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Emory Women Writers Resource Project Collections:
Emory Women Writers Resource Project

The Wife's Trials and Triumphs, an electronic edition

by Emma Worboise [Worboise, Emma Jane, 1825-1887]

date: 1860
source publisher: Sheldon and Co.
collection: Genre Fiction

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THE Sunday passed calmly and pleasantly. It was the last day of the long beautiful autumn. As Lilian and her friend walked home in the afternoon from the English service,they stood on the high, breezy down, watching the bright ripples on the clear green waves, and gazed lovingly and admiringly on the crystal sky, that, unstained by mist or cloud, hung like a dome of pure sapphire over mountain, sea, and shore. Then came sunset; and the mists rose, spirit-like, from the awful bosoms of the solemn mountains. A rosy flush burned on their cold, lonely brows, and lovely tints lighted up old Ocean's quivering breast, as he rolled his silvery waves roundly and smoothly on the rocky shore.

"If to-morrow evening be so fair" said Lilian earnestly, "I am sure Basil cannot fail to be delighted | | 261 with his new home. Those grand hoary mountains, that wide heaving sea, yonder wild rocky dells, waterfall, dashing streams, mists that wear the beauty of a paradisiacal vision!—can there be a scene of more surpassing grandeur and loveliness?"

"It is most beautiful," said Miss Williams; "and the years I have spent in this place by no means diminish the pleasure I experience in watching, from season to season, the beauties that now strike you for the first time. Autumn is certainly the golden age of the mountain-land!"

The evening faded into night, and dark clouds came sailing over the sea; a mighty wind swept the restless waves, and drove the mountain mists into the vales beneath. The morning rose on a changed world. The trees were nearly stripped of their gay foliage; branches were torn from the parent stems; and many tender young shrubs lay prostrate on the ground. The mountains were not to be seen; the heavy, leaden clouds had rolled down their sides almost to the base; and a small, thick rain fell steadily and soakingly. As to the sea, it might be heard thundering on the huge shingles and rocks of the bay; but its troubled waters were shrouded in an impenetrable bluish-grey fog. Lilian looked at the dismal prospect in dismay; and when Bridget came in with the kettle and the coffee, she had to listen to a long tirade against foreign | | 262 countries, where there was summer sunshine one day, and storms fit to scare the witches on the next.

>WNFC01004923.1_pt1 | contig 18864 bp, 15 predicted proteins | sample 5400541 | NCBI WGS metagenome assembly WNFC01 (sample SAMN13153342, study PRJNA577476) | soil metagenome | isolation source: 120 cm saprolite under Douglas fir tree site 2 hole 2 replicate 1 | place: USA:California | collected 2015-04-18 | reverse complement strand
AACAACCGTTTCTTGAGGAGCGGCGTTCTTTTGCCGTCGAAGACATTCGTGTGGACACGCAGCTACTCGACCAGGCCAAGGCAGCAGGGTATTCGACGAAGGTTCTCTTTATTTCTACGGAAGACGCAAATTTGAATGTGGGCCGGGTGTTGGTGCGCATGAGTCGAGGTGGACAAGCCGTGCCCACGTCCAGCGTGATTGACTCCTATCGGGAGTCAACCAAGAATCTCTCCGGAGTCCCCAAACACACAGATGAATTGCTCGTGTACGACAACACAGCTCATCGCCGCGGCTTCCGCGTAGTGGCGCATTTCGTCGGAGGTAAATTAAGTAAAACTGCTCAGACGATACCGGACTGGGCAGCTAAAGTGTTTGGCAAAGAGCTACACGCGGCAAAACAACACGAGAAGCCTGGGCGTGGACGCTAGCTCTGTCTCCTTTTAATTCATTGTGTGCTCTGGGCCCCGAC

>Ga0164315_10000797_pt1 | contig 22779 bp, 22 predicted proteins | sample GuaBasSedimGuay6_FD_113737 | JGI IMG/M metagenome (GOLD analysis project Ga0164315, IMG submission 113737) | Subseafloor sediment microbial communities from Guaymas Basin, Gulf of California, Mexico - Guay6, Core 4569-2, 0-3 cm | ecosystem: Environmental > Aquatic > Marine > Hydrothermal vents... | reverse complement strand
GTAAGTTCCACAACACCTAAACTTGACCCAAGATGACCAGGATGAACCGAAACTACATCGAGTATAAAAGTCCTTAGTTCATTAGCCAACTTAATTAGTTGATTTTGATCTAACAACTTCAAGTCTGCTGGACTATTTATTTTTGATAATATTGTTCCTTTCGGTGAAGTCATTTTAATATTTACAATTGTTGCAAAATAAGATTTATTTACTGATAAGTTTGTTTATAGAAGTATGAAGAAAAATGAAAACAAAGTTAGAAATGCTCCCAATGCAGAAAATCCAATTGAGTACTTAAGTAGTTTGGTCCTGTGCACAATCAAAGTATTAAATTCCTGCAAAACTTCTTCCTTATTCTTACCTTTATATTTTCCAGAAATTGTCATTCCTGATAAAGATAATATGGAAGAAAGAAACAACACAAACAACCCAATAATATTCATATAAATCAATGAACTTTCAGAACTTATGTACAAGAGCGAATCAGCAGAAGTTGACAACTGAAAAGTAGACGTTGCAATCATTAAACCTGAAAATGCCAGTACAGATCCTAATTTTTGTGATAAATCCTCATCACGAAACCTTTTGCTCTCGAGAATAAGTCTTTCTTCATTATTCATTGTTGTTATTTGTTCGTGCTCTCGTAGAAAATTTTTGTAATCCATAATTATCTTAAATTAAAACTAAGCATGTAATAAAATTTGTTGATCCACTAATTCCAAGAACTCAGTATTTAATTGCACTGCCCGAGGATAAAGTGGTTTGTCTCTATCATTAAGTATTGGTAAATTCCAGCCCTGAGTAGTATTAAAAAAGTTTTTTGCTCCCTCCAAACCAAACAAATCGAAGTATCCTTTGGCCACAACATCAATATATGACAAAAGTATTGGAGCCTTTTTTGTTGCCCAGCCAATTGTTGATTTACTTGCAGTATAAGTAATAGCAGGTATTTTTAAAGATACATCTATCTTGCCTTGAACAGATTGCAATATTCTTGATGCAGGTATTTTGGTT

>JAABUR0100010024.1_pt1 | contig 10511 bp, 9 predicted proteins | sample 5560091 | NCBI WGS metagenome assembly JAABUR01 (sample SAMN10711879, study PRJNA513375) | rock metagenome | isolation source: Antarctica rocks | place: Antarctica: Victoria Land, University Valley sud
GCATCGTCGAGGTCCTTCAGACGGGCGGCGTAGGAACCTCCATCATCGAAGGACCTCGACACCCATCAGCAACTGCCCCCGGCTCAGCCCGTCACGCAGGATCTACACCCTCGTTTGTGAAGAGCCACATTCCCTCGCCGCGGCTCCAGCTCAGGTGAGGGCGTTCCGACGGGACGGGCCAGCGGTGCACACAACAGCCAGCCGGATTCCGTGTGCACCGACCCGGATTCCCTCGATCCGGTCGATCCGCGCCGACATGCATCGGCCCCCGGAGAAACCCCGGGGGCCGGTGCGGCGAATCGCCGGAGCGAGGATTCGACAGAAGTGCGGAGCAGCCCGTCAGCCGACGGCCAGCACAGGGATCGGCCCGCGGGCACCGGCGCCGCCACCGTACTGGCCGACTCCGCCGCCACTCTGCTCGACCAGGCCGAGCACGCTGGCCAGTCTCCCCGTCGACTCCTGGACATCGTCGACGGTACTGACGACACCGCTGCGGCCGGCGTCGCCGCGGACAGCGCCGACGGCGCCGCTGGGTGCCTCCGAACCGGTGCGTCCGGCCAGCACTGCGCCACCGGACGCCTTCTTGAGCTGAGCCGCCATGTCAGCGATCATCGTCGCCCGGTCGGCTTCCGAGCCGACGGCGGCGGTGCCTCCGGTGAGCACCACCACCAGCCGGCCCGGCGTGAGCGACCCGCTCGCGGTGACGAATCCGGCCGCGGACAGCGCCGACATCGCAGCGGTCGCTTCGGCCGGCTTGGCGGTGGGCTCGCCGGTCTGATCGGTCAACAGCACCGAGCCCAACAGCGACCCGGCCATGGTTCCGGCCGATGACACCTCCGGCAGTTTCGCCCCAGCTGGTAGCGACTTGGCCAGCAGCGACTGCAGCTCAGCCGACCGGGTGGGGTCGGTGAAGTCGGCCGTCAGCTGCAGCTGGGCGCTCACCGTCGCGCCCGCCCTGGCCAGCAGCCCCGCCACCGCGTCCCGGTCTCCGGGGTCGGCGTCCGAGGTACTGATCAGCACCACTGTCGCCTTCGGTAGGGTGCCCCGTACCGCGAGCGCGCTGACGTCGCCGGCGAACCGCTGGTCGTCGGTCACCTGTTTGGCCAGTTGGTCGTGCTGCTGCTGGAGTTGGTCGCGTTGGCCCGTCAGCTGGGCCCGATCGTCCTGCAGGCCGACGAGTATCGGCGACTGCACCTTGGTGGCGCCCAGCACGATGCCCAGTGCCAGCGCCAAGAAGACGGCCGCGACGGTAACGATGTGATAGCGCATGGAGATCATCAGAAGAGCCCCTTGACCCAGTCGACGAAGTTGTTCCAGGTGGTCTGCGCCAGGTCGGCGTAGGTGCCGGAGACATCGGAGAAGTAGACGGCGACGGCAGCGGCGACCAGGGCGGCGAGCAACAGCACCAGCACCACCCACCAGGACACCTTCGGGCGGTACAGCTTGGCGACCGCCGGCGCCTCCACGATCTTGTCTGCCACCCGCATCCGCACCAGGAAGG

The fire would not burn brightly, the small window panes scarcely admitted the feeble light of the tempestuous morning; the wind roared round the outer walls, howled at the corners, and whistled and sighed like a tormented spirit in the dark passages of the echoing house. What would be Basil's first impression? That was all she thought about. If it had been but calm and bright as on the preceding day, and as it had been ever since she came to Wales! About noon Miss Williams left her; and Lilian, too unsettled to sew, too spiritless to read or study, sat drearily gazing out into the dun, dull depths of fog-land.

She ate her solitary dinner, wondering all the while whether Basil had reached Chester, and whether the train would stay long enough for him to obtain comfortable refreshment. Bridget put the finale to her mistress's discomforture by exclaiming, when she came to remove the dinner things, "Well! it's a shocking day for the master; he'll be sure to think he's got out of the world where other people live!"

Bryndyffryn did, indeed, seem to be a veritable Patmos, uprearing its white, rain-beaten walls, in the midst of a sea of fog. The village beneath, the church-tower, the fishermen's huts under the rocks, and the mighty Penmaenmawr himself, were as com- | | 263 pletely blotted out as though some wicked genie had spirited them away during the night. Lilian felt as if she, Bridget, and the stout Welsh lass, were left alone in an uninhabited land.